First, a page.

Habitat - July/August 2016 - (Page 11)

leGal TALK Dealing with the Incapacity or Death of a Resident J. Mike Williams Fowler, Hein, Cheatwood & Williams, P.A. I t is inevitable that at some time management will be forced with the unfortunate situation of dealing with either the death or incapacity of a resident. Prior to implementation of the Resident's Selection of Personal Representative Due to Incapacity, Death or Abandonment Form in 2014, dealing with the death or incapacity of a resident was quite challenging. In cases involving the death of a resident where there was no will, management was faced with contacting the family and encouraging them to become administrator of the estate, so that Letters of Administration could be obtained. This can be a taxing process as the family has to apply for Administration in the Probate Court in the County where the property lies. In many instances, the family did not want to spend the resources for the appointment. Management was then left with taking liability risks by simply having the family members execute a release and removing the personal property, or as a last resort, filing a dispossessory warrant. For those cases involving the incapacity of a resident, management would require the family member to obtain an appointment by the court as guardian if the tenant did not have other required legal documents that would allow the family members to act on his or her behalf. In 2014, GAA released the Incapacity, Death or Abandonment Form. This should be used by all members. It gives management the right to take action, such as contacting the Resident's Personal Representative to remove the resident's property in the event of incapacity, abandonment or death without the necessity of a court order. Management must wait 15 days after the death or incapacity of the resident before taking any action. The resident's estate (family or heirs) has 15 days to produce a certified copy of a legal document or court order regarding the petition for administration, probate or guardianship. This addendum only applies if the resident was the sole occupant of the premises; the resident is deceased or incapacitated or the apartment is abandoned; rent or other charges due are unpaid; and management has not been provided notice of a court appointed legal representative or guardian for the estate or property of the resident. The form should be used properly and in strict compliance. At the time the lease and addenda are executed, the resident should designate a primary and secondary personal representatives on the Incapacity, Death or Abandonment Form. This is the person management will contact in the event the resident becomes incapacitated, dies or abandons the property. The use of this addendum will certainly make it easier for management to act and resolve issues involving the incapacity, death or abandonment of the resident. To simply put it: This is a must-use form that will simplify matters in the event that a resident dies or is incapacitated. If you have any comments or suggested topics that you would like addressed for future articles, please email J. Mike Williams at mwilliams@apartmentlaw.com. * Fowler, Hein, Cheatwood & Williams serves as corporate and litigation counsel in the multifamily housing industry. Their practice areas include, but are not limited to evictions, defense of lawsuits, mold litigation, fair housing defense throughout the country, code enforcement defense, lease revisions and general consultation of their clients. J u ly/au g u s t 2 016 | h a bitat | 11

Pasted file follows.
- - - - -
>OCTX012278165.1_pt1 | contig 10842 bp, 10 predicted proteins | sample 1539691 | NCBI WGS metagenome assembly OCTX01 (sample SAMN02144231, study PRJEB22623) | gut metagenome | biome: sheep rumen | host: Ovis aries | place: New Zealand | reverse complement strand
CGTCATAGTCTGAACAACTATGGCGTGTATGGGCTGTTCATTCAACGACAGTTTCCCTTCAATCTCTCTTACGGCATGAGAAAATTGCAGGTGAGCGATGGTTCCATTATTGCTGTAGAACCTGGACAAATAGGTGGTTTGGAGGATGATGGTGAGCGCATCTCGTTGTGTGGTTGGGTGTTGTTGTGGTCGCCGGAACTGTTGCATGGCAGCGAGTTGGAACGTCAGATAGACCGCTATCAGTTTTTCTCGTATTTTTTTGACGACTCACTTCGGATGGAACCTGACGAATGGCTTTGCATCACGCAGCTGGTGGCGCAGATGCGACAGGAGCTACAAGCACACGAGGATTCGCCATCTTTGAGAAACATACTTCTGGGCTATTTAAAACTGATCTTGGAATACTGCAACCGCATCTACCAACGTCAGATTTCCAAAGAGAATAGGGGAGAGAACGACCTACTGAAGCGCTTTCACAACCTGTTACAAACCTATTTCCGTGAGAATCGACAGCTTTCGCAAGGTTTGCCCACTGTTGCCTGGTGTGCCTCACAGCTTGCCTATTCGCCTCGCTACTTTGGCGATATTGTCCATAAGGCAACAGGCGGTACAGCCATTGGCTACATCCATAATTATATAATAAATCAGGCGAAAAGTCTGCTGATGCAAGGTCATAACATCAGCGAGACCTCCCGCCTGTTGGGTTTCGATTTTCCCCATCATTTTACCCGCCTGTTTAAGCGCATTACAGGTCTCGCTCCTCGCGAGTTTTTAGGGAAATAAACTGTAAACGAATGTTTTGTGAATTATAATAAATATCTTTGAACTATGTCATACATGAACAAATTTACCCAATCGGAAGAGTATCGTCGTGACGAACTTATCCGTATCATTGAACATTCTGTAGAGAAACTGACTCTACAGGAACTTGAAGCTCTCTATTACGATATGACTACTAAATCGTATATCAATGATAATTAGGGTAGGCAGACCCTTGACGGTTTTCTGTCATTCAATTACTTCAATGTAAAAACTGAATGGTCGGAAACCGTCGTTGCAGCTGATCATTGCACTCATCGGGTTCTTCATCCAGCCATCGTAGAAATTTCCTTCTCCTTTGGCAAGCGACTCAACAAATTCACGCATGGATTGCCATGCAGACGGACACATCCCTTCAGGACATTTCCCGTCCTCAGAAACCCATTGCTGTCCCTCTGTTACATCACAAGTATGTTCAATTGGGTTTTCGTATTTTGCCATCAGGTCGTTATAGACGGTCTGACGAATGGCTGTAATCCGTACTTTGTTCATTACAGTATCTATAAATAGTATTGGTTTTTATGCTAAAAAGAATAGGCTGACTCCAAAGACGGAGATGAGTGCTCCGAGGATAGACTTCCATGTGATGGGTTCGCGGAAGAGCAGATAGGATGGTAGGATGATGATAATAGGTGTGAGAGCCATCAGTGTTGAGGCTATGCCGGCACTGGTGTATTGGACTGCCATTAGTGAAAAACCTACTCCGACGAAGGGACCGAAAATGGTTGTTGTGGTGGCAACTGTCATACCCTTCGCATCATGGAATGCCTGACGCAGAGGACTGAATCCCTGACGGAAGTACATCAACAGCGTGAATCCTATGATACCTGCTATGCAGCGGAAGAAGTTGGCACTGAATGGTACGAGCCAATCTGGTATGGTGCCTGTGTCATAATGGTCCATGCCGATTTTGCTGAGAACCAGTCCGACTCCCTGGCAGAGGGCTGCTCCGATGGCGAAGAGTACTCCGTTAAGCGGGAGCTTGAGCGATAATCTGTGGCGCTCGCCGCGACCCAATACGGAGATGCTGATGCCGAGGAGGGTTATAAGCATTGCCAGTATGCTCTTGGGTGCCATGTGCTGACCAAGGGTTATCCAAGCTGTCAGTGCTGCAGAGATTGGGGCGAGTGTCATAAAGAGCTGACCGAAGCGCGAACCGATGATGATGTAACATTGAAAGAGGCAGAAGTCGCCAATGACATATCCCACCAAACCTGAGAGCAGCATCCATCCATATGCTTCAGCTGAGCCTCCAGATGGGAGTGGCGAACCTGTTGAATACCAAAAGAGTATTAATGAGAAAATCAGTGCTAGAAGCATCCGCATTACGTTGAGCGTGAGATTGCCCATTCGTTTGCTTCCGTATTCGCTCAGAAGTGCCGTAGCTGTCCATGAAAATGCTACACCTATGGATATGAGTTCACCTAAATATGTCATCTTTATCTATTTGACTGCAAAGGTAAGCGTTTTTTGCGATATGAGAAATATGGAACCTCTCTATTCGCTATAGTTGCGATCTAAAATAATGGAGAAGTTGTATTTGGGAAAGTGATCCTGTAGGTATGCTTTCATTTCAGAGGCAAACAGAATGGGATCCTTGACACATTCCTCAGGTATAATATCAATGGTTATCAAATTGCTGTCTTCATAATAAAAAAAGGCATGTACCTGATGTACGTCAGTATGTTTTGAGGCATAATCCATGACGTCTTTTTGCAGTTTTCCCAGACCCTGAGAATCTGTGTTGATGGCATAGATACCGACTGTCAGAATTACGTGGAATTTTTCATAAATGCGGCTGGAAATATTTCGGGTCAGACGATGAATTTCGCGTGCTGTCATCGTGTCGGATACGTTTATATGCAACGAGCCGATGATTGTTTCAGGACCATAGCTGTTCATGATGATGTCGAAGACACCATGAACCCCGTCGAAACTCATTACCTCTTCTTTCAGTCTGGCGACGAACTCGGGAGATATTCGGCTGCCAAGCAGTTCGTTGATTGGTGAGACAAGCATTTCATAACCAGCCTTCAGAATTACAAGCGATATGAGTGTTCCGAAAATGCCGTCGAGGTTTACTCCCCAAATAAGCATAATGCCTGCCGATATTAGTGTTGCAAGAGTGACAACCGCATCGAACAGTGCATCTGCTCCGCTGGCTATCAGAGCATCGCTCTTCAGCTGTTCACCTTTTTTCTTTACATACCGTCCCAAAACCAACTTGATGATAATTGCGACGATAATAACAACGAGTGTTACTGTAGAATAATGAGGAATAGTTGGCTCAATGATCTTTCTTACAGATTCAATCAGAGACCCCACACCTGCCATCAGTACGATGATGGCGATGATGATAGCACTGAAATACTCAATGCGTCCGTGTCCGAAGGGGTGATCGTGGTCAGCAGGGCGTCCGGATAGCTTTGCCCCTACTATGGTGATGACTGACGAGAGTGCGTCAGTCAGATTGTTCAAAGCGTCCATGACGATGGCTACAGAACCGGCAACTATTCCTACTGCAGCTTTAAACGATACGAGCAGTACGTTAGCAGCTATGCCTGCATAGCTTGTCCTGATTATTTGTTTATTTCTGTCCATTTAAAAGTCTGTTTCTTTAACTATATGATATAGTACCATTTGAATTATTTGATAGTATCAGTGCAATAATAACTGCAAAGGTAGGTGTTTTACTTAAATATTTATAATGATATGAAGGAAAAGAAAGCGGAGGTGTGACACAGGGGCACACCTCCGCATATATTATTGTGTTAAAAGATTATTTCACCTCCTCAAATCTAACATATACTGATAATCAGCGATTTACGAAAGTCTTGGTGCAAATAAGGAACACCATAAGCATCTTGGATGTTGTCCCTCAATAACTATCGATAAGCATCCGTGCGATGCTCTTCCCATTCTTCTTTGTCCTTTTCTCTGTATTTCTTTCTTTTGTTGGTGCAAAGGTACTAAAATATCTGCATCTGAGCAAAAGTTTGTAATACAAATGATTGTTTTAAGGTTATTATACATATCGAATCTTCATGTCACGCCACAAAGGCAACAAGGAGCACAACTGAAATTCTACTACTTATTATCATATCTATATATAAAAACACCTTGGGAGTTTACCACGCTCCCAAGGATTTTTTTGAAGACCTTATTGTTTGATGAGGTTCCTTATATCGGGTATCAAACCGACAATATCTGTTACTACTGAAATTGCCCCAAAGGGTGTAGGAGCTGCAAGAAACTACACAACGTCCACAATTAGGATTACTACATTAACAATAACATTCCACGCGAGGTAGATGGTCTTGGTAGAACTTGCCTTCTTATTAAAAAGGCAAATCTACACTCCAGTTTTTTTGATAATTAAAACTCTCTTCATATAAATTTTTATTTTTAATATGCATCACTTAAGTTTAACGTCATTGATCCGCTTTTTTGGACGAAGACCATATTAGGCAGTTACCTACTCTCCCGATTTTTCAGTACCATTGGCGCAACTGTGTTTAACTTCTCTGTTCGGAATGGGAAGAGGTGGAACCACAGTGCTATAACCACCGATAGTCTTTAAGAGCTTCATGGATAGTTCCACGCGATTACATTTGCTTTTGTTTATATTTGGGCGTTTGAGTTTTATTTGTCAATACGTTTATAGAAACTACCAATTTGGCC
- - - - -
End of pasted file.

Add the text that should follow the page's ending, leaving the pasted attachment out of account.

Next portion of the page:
Table of Contents for the Digital Edition of Habitat - July/August 2016

Chair’s Message
Legal Talk
The Greening of the Atlanta Multifamily Housing Industry
Government Affairs
Up Close
LEED in Sustainability
Volunteer’s Corner
AAA Platinum Patron Member Profile: BOS Security
AAA Gold Patron Member Profile: For Rent Media Solutions
AAA Gold Patron Member Profile: Belfor
AAA Gold Patron Member Profile: Renters Reference Services Inc.
New Members
Advertisers’ Index

Habitat - July/August 2016